In summary, Jesus Christ has come to be identified by many different titles. And at times, some have even referred to Him as just a good man. Yet for those of us who believe in Christ, we recognize that for one to truly know who Jesus is, one must come to identify Him through the offices that He held; the offices of the prophet, the priest, and the king. Two-thousand years has passed since Jesus Christ has left this earth, yet many still do not know the answer to one of life’s most important questions, “Who is Jesus?” It is a question that even Jesus Himself asked of His own disciples, “‘But who do you say that I am?’” And while we may not have a front row seat before Jesus today, rest assured as you walk out amongst the world you will have just as many chances to answer this question. It may come in the form of your next-door neighbor, your boss, your postman, or even the barista at your local coffee house. But it will be just as important as answering it directly before Christ. The only question that remains then, when faced with these opportunities, “Who will you say that He is?”

Building HIS Kingdom One Soul at a Time…

Pastor Steve

Works Cited:
Eckman, David. “Christ the High Priest.” Whatgodintended.com. 2011. Web. April 21, 2011.

Malone, Kelly. “Evangelism and Proclaiming The Gospel of Jesus Christ In A Fallen World.” Crosswalk.com. September 07, 2007. Web. April 21, 2011.

Renz, Art. “Jesus, King of Kings and Lord of Lords.” Hissheep.org. 2011. Web. April 21, 2011.

Stewart, David J. “Misconceptions Concerning Christ.” Jesus-is-savior.com. 2011. Web. April 21, 2011.

Thorsen, Don. An Exploration of Christian Theology. Grand Rapids, Michigan: Baker Academic, 2010. Print.

Categories: Jesus Christ | Tags: , , , , , , , , , , , , , , , , , , , , | 1 Comment

Father, Son, and Who?

‘Trinity,’ it’s a word never found in scripture, but represents a very important biblical doctrine to the Christian faith. The term is derived from ‘Tri’ meaning three, and ‘Unity’ meaning one, Tri+Unity = Trinity. It is a way of recognizing what the Bible reveals to us about God: God the Father, God the Son, and God the Holy Spirit. God known as three “Persons” who have the same essence of deity; yet the emphasis is that there is only ONE God. Thus, the study of the Trinity seeks to bring a clearer understanding of the relationship between the Father, the Son, and the Holy Spirit as set forth in the scripture; and yet the absence of the term used to describe the doctrine does not necessarily mean the term is not biblical. Unfortunately with this definition, much debate continues to swirl surrounding the identity of the Holy Spirit. As the twenty-first century has shown, contemporary views regarding the Holy Spirit has been challenged by the emergent church movement and an ever-growing environment of political correctness. This has led some to interpret the Holy Spirit as a fairy-tale like power. Others recognize the Holy Spirit as being more of an impartial influence that God provides to those who follow Christ. Yet, to find the truth, one need only ask themselves, how is the identity of the Holy Spirit described in the Bible? In its simplest form the Bible proclaims that the Holy Spirit is God. However, to better understand this concept, this article will look to identify three areas of the Holy Sprit. These are God as Spirit, the Spirit of Christ, and the identity of the Spirit.

“The term ‘Spirit of God’ appears many times in the Old testament, but the first appearance of ‘Holy Spirit’ is in Psalm 51:11 when David pleaded with God to not take away His Holy Spirit from him, which was tantamount to being cast out of God’s presence” (Dulle 6). Today there is a fundamental disagreement whether the Spirit of God is defined correctly. Contemporary views have led to idealistic interpretation and fallacy of what the Spirit of God actually is; thus, significantly changing ones view of the Trinity. As I discovered, the Spirit, “Properly describes, not one of the three divine persons, but the whole activity of God in his relation to man: ‘the Spirit of God’, is to be understood, not as referring to a divine hypostasis distinct from God the Father and God the Son or Word, but as indicating God himself as active towards and in His human creation” (Webster 2). As Paul wrote, “There is one body and one Spirit, just as you were called to one hope when you were called; one Lord, one faith, one baptism; one God and Father of all, who is over all and through all and in all” (Ephesians 4:4-6). From this verse one can see why the scripture attests to God being the Holy Spirit. The Holy Spirit is in a sense, the innermost heart of God. What one comes to recognize is that God’s activity in our lives, provided by the Holy Spirit, serves as a reminder of certain aspects of God’s self-revelation to man.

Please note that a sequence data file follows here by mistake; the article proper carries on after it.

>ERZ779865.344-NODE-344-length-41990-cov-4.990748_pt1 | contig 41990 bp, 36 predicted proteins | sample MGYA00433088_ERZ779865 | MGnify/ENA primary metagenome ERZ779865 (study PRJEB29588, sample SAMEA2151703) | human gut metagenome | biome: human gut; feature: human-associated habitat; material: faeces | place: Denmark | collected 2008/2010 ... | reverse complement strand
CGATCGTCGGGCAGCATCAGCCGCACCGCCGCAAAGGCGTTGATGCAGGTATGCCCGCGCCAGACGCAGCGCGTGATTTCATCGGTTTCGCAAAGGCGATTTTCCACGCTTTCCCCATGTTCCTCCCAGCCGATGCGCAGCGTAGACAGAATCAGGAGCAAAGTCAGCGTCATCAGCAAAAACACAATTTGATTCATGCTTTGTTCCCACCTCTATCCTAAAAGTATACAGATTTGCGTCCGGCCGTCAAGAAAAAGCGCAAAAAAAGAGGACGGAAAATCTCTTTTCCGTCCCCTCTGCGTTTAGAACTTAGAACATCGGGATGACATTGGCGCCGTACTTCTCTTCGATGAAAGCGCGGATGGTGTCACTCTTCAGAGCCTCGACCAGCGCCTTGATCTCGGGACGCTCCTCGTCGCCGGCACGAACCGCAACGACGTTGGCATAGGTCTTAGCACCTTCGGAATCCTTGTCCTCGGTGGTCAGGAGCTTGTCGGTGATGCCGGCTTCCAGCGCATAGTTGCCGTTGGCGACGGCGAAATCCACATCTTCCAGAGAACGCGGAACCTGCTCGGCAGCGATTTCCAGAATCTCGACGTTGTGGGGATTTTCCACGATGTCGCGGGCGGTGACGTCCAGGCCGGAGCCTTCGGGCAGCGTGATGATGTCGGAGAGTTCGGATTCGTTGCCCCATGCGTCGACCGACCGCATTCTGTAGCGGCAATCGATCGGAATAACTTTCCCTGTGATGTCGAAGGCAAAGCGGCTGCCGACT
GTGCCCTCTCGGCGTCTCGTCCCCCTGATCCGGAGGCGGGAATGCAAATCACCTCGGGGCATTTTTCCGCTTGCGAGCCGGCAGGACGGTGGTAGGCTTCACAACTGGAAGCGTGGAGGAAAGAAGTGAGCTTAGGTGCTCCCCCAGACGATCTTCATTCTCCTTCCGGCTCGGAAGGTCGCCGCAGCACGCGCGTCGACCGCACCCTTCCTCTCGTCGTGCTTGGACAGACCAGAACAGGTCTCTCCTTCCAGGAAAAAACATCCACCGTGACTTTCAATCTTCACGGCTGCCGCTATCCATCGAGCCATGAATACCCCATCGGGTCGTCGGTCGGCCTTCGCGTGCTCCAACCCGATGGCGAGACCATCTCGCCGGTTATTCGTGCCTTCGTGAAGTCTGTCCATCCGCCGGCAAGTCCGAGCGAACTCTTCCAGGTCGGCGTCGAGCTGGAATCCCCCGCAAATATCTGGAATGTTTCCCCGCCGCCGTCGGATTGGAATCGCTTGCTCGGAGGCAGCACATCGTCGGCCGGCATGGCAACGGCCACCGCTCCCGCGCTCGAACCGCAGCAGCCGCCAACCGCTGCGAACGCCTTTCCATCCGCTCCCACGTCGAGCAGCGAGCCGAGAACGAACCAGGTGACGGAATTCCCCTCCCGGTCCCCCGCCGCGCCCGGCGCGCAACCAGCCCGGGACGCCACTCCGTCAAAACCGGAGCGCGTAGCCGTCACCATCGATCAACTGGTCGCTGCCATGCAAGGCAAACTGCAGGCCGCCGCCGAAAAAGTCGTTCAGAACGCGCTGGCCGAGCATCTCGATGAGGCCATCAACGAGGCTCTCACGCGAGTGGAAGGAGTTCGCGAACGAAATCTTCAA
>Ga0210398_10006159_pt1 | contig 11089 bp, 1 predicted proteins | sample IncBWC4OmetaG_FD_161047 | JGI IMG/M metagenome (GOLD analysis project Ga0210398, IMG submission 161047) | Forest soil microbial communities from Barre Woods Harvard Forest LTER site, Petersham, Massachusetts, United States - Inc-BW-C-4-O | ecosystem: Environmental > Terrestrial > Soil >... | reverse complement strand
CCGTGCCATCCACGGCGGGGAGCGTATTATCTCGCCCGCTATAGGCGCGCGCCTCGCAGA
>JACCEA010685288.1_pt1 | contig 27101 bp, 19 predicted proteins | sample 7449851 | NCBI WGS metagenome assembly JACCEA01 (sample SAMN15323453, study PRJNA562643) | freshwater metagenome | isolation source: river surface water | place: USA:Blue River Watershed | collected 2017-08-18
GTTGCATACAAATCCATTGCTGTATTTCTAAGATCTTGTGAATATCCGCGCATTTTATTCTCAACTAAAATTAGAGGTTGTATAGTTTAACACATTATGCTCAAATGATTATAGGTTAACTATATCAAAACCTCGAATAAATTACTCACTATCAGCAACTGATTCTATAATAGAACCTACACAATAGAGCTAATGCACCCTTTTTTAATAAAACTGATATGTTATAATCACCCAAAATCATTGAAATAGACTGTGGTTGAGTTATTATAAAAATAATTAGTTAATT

Man’s understanding of the Spirit of Christ is crucial to how one comprehends its position with regards to submission and influence on the work of Christ incarnate. “Through the Spirit, Father and Son are compacted into loving unity. Such a conception clearly ties the Spirit very closely to Father and Son, sometimes to such an extent that it is difficult to see how it is personally differentiated from the first two persons” (Webster 3.) This misunderstanding has led to many contemporary views not supported by the Bible. However with proper research one can find evidence to support that the obedience of Christ is what is responsible for purchasing our salvation. As the Bible states, “You, however, are controlled not by the sinful nature but by the Spirit, if the Spirit of God lives in you. And if anyone does not have the Spirit of Christ, he does not belong to Christ” (Romans 8:9). What this verse shows is that for man to have the Holy Spirit inside him, then the Spirit of Christ must essentially flow unto us from Christ; the same Holy Spirit that flows through Christ Himself. “This Spirit is the agent of the subjective realization of Christ’s objective accomplishment of salvation. The Spirit of Christ discloses His words and deeds, His Cross and His resurrection to us, as the divine reality bearing upon us, embracing us, giving to us” (Webster 3). Thus, the Spirit becomes identified by the influential role it takes in effecting the union between the believer and Christ.